Gordo Gourd

AZUZ: The California town of Half Moon Bay calls itself the "World Pumpkin Capital" and every year, it pays tribute to the fruit with its Art and Pumpkin Festival. There's a fun run, a parade - there's even a pumpkin carving contest. But the biggest draw might be the pumpkin weigh-off. Christine Conley tells us what tipped the scales in favor of this year's winner.


CHRISTINE CONLEY, KRON 4 NEWS: You're looking at the winning pumpkin, weighing in at 1,524 pounds. It weighs as much as a bull moose. And 54 of these little pumpkins, well, they could fit inside this big one. That's the grower and record breaker, Thad Starr from Pleasantville, Oregon. That's right. He drove this big pumpkin all the way to Half Moon Bay, praying the whole time it wouldn't turn into pumpkin pie.

THAD STARR, WINNER: Believe me, California roads need some improvement. It was a bouncy, scary, tense ride up here. I lost at least a year off my life with the bouncing.

CONLEY: Any crack in the pumpkin, and they can't compete. This competition is serious, bringing in more than 80 growers from around the nation. The winner takes home six dollars per pound. It's Thad's first official competition, and as he watched the other pumpkins hit the scale, he got worried.

STARR: It was terrifying. I'm a rookie. They're telling me how this works and they're almost 100% sure that the last pumpkin that weighs is the biggest pumpkin, and I'm second out.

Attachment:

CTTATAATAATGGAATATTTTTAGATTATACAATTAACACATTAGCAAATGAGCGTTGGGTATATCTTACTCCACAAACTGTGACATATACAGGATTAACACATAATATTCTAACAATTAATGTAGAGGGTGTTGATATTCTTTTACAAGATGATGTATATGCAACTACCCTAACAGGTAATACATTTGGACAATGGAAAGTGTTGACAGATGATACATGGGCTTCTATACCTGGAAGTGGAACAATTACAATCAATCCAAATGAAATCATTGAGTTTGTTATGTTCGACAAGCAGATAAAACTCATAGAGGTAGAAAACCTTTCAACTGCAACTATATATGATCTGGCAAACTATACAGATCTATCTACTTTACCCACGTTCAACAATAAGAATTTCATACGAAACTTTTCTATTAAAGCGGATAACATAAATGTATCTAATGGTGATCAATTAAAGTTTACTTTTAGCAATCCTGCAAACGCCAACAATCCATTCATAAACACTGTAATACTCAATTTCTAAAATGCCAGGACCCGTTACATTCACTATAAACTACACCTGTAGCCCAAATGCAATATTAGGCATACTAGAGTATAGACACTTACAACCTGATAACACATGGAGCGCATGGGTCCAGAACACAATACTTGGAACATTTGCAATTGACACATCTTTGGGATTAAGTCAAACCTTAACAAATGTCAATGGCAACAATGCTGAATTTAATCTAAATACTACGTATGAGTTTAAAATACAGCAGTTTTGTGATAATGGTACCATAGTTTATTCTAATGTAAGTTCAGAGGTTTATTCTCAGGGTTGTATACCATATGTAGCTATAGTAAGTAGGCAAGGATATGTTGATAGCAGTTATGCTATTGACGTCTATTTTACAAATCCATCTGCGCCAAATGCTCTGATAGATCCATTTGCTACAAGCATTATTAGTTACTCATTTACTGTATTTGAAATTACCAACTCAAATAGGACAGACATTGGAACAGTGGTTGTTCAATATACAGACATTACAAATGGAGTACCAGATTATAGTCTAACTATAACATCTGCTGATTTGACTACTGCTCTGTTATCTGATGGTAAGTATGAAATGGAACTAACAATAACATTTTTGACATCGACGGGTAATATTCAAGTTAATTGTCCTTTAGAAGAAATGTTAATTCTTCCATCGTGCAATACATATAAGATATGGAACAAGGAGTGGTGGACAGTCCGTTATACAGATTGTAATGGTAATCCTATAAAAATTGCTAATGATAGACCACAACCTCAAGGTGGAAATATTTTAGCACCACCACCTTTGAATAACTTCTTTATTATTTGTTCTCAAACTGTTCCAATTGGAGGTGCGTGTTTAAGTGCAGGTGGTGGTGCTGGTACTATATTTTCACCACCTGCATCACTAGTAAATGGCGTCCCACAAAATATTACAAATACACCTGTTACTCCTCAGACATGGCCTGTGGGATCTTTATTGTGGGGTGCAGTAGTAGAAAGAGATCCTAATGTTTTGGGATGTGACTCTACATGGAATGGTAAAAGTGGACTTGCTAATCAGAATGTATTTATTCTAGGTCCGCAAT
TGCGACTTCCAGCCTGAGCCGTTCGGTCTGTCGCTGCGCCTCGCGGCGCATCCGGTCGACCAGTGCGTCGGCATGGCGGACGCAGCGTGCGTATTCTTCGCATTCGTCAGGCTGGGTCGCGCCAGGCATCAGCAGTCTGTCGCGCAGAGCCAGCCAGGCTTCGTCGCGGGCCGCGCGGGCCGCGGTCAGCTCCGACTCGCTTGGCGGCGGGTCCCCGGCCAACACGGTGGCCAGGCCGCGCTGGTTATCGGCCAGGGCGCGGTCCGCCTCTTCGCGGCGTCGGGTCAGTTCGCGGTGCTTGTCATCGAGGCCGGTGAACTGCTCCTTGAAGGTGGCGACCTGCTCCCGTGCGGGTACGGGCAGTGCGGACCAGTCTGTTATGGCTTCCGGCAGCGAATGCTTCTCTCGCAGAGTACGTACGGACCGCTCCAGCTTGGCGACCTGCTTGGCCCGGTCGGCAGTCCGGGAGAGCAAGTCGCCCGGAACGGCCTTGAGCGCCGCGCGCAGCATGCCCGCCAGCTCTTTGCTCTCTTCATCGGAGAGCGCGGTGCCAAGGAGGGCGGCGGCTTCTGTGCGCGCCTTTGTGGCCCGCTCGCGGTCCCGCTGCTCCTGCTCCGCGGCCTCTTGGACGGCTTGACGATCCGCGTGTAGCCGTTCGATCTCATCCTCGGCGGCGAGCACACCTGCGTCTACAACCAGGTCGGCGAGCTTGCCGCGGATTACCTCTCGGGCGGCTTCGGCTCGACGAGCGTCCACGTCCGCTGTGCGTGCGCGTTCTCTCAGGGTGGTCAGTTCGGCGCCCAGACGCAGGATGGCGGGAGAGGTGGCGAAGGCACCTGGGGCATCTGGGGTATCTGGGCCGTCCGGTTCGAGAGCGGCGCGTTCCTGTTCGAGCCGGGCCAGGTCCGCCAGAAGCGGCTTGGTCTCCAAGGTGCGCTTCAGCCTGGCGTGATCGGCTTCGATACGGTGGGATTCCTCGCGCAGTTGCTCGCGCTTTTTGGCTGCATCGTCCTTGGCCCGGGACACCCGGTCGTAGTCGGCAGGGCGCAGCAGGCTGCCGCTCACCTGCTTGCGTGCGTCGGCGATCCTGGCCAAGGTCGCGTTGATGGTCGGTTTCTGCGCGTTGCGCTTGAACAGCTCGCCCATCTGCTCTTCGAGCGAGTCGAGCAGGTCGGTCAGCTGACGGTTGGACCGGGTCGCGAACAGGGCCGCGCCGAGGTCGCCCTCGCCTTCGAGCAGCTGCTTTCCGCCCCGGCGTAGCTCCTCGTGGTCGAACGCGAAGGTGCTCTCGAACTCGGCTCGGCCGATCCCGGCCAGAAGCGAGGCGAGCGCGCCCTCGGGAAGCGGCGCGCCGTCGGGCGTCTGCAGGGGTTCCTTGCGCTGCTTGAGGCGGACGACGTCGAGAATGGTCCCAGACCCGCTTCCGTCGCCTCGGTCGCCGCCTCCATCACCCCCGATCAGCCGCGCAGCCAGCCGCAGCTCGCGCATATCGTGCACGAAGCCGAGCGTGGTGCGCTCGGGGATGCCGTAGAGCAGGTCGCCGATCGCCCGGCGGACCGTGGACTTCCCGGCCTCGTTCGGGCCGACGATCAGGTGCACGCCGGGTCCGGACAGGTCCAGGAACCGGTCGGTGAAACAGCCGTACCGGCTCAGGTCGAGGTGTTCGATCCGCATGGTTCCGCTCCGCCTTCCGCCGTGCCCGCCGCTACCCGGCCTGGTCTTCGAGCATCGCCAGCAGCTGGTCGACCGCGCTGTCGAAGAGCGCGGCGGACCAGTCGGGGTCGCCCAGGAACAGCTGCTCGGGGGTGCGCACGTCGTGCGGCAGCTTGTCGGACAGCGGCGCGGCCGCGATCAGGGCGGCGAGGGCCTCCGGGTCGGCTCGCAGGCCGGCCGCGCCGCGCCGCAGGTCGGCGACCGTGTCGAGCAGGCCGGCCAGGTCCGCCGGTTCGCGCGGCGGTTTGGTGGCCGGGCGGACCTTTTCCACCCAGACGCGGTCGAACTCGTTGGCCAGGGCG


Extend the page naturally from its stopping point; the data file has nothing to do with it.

CONLEY: Are you surprised?

STARR: Yes. Very.

CONLEY: Still, Thad walked away with the winning prize: over $9,000. But he says that this baby wasn't cheap to grow. It took 94 days and yards of chicken manure, mint compost and several hundred pounds of coffee. Yup, you heard right.

CONLEY: I'm wondering, does the caffeine sort of ...

STARR: You know no there's no caffeine. Well, maybe. Maybe that's why she got so big. She's all souped up on Starbucks.

CONLEY: So, what happens next? Well, it turns out that giant pumpkins don't taste very good. I guess Thad will just have the best jack-o-lantern in his neighborhood. In Half Moon Bay, I'm Christine Conley, KRON 4 News.



AZUZ: Our daily e-mail tells you what's featured on our show. And if you sign up for it, we'll send you a free Planet in Peril world map. If you already get the e-mail, you can subscribe again to receive the map. Sign up at!

Before We Go

AZUZ: Before we go, check out this truly twisted tale. Right hand red. Left foot green. Set world record? This group of North Dakota students hopes so. They put together what might be the world's biggest Twister board using 180 mats. That's almost 4,700 square feet! After the players uncoiled themselves, they sent a video of their tremendous game of Twister to the Guinness Book of Records. Now they're just waiting for the official call.



AZUZ: They could always play another game while they wait. Now, we're in the middle of the National PTA's "Start the Art Week." It's designed to inspire students and families to participate in the arts. So, to celebrate, we're giving our writer, Jordan Bienstock, and our Web producer, Jeff DeHayes, a chance to show off their artistic talents. So as we say goodbye for today, enjoy this taste of CNN Student Blues! E-mail to a friend E-mail to a friend